The Star

Critics Consensus

The Star may not leave audiences singing "Hallelujah," but its offbeat yet sincere approach to the nativity story makes for acceptably diverting holiday viewing.



Total Count: 52


Audience Score

User Ratings: 2,916
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Movie Info

In Sony Pictures Animation's THE STAR, a small but brave donkey named Bo yearns for a life beyond his daily grind at the village mill. One day he finds the courage to break free, and finally goes on the adventure of his dreams. On his journey, he teams up with Ruth, a lovable sheep who has lost her flock, and Dave, a dove with lofty aspirations. Along with three wisecracking camels and some eccentric stable animals, Bo and his new friends follow the Star and become unlikely heroes in the greatest story ever told - the first Christmas. THE STAR is directed by Academy Award (R) nominated writer/director Timothy Reckart (HEAD OVER HEELS); executive-produced by DeVon Franklin (MIRACLES FROM HEAVEN), Lisa Henson and Brian Henson (The Jim Henson Company); produced by Jenni Magee Cook; with a story by Carlos Kotkin and Simon Moore; and screenplay by Carlos Kotkin. Digital animation by Cinesite Studios.


Steven Yeun
as Bo the donkey
Keegan-Michael Key
as Dave the dove
Kelly Clarkson
as Leah the horse
Anthony Anderson
as Zach the goat
Aidy Bryant
as Ruth the sheep
Ving Rhames
as Thaddeus the dog
Gabriel Iglesias
as Rufus the dog
Patricia Heaton
as Edith the cow
Kristin Chenoweth
as Abby the mouse
Mariah Carey
as Rebecca
as Elizabeth
Joel McCrary
as Angel, Zechariah
Phil Morris
as Balthazer, Miller
Fred Tatasciore
as Melchior- Pottery Vendor
Tex Lang
as Hunter
Roger Craig Smith
as Chamberlain - Inn Keeper #5
Joe Whyte
as Scribe
William Townsend
as Horse - Goat
Gregg Berger
as Inn Keeper #3
Melissa Sturm
as Inn Keeper #4
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Critic Reviews for The Star

All Critics (52) | Top Critics (12) | Fresh (22) | Rotten (30)

Audience Reviews for The Star

  • Jan 16, 2018
    From Sony Animation comes a fun, new telling of the Nativity Story in The Star. The film follows a donkey who escapes from the mill and is taken in by newlyweds Mary and Joseph, and soon becomes torn between following his dream of joining the Royal Caravan and helping his new friends. Featuring the voice talents of Zachary Levi, Christopher Plummer, Kelly Clarkson, and Kristin Chenoweth, the film is fairly well cast. And, the animation style is pretty good; with some charming and cute character designs for the various animals that gives them personality. However the music is rather intrusive, really drawing attention to itself (pushing the soundtrack). Also, the message of the Nativity Story is a little watered down; but given that it's aimed at kids, that's somewhat to be expected. The Star isn't perfect, but it's an entertaining film that the whole family can enjoy.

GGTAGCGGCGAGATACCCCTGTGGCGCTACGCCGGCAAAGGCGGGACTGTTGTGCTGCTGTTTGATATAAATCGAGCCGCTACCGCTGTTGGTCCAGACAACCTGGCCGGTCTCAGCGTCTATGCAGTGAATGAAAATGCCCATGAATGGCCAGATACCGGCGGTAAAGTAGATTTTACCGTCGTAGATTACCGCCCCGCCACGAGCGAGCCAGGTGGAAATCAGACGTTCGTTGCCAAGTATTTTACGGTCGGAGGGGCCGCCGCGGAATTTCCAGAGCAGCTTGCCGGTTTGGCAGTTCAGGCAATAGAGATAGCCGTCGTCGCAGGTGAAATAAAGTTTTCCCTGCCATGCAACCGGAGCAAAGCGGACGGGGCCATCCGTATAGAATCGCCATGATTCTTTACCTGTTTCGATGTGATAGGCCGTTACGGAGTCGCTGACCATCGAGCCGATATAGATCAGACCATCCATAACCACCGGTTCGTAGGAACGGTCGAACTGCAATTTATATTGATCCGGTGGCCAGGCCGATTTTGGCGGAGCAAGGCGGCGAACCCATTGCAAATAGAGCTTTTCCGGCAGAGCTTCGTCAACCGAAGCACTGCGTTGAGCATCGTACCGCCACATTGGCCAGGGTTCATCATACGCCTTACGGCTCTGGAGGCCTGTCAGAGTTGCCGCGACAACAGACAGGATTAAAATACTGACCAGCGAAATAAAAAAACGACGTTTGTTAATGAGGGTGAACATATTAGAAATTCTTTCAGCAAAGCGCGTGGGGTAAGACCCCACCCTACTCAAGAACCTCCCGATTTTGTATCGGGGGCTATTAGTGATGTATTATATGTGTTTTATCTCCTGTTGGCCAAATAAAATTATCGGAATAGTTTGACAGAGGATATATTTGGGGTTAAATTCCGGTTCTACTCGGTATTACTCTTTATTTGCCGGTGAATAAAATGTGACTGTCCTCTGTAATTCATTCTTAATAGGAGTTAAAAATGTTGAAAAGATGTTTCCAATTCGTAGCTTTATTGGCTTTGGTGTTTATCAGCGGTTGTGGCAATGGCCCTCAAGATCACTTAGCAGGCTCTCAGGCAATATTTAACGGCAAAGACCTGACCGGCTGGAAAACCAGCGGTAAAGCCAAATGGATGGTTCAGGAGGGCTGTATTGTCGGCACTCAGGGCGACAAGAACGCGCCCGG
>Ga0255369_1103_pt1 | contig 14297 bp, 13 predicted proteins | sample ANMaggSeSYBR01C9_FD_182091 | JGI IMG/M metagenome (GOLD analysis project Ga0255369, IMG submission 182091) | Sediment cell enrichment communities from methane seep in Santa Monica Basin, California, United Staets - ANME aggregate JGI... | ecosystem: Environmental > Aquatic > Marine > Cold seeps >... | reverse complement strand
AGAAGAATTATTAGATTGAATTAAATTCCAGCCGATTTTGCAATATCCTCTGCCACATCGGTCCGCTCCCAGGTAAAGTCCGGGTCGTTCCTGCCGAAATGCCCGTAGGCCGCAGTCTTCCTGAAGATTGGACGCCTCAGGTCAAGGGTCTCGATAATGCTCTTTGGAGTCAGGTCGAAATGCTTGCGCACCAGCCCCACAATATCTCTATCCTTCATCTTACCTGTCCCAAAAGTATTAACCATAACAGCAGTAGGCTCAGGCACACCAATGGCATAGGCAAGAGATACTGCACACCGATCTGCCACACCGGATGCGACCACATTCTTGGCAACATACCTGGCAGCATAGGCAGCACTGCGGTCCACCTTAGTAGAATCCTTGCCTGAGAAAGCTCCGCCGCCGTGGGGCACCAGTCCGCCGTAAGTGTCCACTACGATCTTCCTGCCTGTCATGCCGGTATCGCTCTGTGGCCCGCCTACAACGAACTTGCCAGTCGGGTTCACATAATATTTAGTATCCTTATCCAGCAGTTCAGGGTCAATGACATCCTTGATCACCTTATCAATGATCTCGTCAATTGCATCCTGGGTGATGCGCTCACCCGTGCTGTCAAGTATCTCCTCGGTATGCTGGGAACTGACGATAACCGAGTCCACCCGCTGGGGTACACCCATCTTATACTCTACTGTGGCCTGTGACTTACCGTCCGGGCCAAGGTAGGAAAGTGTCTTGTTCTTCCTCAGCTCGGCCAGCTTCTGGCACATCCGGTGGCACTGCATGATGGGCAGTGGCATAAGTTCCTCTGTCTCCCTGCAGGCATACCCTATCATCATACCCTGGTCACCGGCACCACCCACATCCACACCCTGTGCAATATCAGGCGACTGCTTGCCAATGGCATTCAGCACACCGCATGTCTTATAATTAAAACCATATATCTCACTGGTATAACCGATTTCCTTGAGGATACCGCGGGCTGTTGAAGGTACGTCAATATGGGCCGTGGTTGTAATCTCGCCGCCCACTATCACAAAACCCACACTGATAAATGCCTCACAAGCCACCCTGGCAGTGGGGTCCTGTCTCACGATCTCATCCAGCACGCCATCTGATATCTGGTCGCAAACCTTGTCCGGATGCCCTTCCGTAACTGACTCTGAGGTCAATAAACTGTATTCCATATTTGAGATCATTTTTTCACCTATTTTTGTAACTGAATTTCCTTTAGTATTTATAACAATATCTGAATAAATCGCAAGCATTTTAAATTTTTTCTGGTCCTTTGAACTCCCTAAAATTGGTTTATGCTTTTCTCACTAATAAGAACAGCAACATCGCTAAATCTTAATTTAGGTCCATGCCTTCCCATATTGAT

Dann M Super Reviewer
  • Nov 27, 2017
    In The Star, the latest production from Sony Pictures Animation (Cloudy with a Chance of Meatballs, Arthur Christmas), we are introduced to a sheep named Ruth (voiced by SNL's Aidy Bryant) who has essentially defected from her flock because of the titular star, an unusually bright heavenly body that showed up around the same time the angel Gabriel appeared to Mary in Nazareth to inform her she was highly favored and would be carrying and raising the son of God. Ruth can't help but to feel the appearance of this star is significant in a way she can't describe or pinpoint, but rather it is something she inherently feels she can't ignore. Ruth follows this feeling even when the rest of her flock continue to travel with their herd. This more or less makes Ruth the greatest embodiment of what true, genuine faith looks like in The Star and while this is a movie based around the nativity story in a way children might be able to more easily access it, this is the greatest virtue it has to offer. Admittedly, the idea of going against the grain, rebelling against the norm for the sake of something you truly believe in is something of a common theme in children's entertainment so as to promote individuality (this is the arc played by our main character, a donkey named Bo (Steven Yeun), actually), but there is a difference in doing something out of desire or drive for the satisfaction of your own life and being able to give of your own life for a purpose you believe is greater than yourself and that is what comes to be the most evident about Ruth in The Star. Ruth exemplifies a selflessness in service of this unwavering faith in something that struck her upon seeing that star start shining in the sky; a feeling she can't explain other than to describe the fact it stirs something inside of her. But faith has always been about not having the right answers, but rather a feeling. A hunch, really. It's a hunch that there is something bigger connecting it all and connecting us all together. For Ruth, and eventually Bo and several other animals that bear witness to the events that take place in The Star that feeling, that hunch, turns out to be God. read the whole review at
    Philip P Super Reviewer
  • Nov 17, 2017
    For those who might be looking for some stories at least based on Christianity itself, The Star is something for you to see. Otherwise, all together what it makes is a huge forgettable movie that never attempts to shine to victory compared to the other movies.
    EpicLadySponge t Super Reviewer

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